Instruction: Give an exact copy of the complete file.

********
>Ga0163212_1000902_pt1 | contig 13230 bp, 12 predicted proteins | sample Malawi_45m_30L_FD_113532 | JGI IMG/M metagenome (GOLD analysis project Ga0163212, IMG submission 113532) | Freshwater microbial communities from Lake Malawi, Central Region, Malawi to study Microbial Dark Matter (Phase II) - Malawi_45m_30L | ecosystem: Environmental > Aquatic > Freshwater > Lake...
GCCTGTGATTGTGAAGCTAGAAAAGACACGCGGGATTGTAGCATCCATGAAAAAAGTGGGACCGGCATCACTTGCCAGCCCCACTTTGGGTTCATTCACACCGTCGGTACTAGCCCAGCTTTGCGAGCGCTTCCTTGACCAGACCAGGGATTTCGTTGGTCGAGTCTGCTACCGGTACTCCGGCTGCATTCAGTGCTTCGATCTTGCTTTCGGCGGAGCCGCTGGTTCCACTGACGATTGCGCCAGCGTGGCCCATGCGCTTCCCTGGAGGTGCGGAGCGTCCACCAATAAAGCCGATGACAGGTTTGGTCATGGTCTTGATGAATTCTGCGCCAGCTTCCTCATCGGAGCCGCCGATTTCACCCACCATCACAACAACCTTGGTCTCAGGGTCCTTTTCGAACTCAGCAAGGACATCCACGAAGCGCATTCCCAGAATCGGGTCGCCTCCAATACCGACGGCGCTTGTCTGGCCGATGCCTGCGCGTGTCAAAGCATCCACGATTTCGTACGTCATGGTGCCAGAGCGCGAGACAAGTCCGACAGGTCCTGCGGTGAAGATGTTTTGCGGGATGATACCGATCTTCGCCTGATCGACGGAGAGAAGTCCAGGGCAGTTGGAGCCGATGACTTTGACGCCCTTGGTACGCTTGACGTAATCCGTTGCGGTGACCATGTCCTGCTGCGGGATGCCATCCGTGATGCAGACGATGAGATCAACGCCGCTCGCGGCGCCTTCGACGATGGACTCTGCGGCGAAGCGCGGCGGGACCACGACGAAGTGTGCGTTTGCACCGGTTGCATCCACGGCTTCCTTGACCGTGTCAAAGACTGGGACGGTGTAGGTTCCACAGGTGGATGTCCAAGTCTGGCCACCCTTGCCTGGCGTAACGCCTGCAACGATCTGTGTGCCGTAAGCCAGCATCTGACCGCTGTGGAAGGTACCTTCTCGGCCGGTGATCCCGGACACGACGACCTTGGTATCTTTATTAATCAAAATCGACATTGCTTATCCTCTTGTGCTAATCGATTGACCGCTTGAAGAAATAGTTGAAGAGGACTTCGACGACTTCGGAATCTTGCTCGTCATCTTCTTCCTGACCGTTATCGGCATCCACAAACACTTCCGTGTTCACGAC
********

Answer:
>Ga0163212_1000902_pt1 | contig 13230 bp, 12 predicted proteins | sample Malawi_45m_30L_FD_113532 | JGI IMG/M metagenome (GOLD analysis project Ga0163212, IMG submission 113532) | Freshwater microbial communities from Lake Malawi, Central Region, Malawi to study Microbial Dark Matter (Phase II) - Malawi_45m_30L | ecosystem: Environmental > Aquatic > Freshwater > Lake...
GCCTGTGATTGTGAAGCTAGAAAAGACACGCGGGATTGTAGCATCCATGAAAAAAGTGGGACCGGCATCACTTGCCAGCCCCACTTTGGGTTCATTCACACCGTCGGTACTAGCCCAGCTTTGCGAGCGCTTCCTTGACCAGACCAGGGATTTCGTTGGTCGAGTCTGCTACCGGTACTCCGGCTGCATTCAGTGCTTCGATCTTGCTTTCGGCGGAGCCGCTGGTTCCACTGACGATTGCGCCAGCGTGGCCCATGCGCTTCCCTGGAGGTGCGGAGCGTCCACCAATAAAGCCGATGACAGGTTTGGTCATGGTCTTGATGAATTCTGCGCCAGCTTCCTCATCGGAGCCGCCGATTTCACCCACCATCACAACAACCTTGGTCTCAGGGTCCTTTTCGAACTCAGCAAGGACATCCACGAAGCGCATTCCCAGAATCGGGTCGCCTCCAATACCGACGGCGCTTGTCTGGCCGATGCCTGCGCGTGTCAAAGCATCCACGATTTCGTACGTCATGGTGCCAGAGCGCGAGACAAGTCCGACAGGTCCTGCGGTGAAGATGTTTTGCGGGATGATACCGATCTTCGCCTGATCGACGGAGAGAAGTCCAGGGCAGTTGGAGCCGATGACTTTGACGCCCTTGGTACGCTTGACGTAATCCGTTGCGGTGACCATGTCCTGCTGCGGGATGCCATCCGTGATGCAGACGATGAGATCAACGCCGCTCGCGGCGCCTTCGACGATGGACTCTGCGGCGAAGCGCGGCGGGACCACGACGAAGTGTGCGTTTGCACCGGTTGCATCCACGGCTTCCTTGACCGTGTCAAAGACTGGGACGGTGTAGGTTCCACAGGTGGATGTCCAAGTCTGGCCACCCTTGCCTGGCGTAACGCCTGCAACGATCTGTGTGCCGTAAGCCAGCATCTGACCGCTGTGGAAGGTACCTTCTCGGCCGGTGATCCCGGACACGACGACCTTGGTATCTTTATTAATCAAAATCGACATTGCTTATCCTCTTGTGCTAATCGATTGACCGCTTGAAGAAATAGTTGAAGAGGACTTCGACGACTTCGGAATCTTGCTCGTCATCTTCTTCCTGACCGTTATCGGCATCCACAAACACTTCCGTGTTCACGAC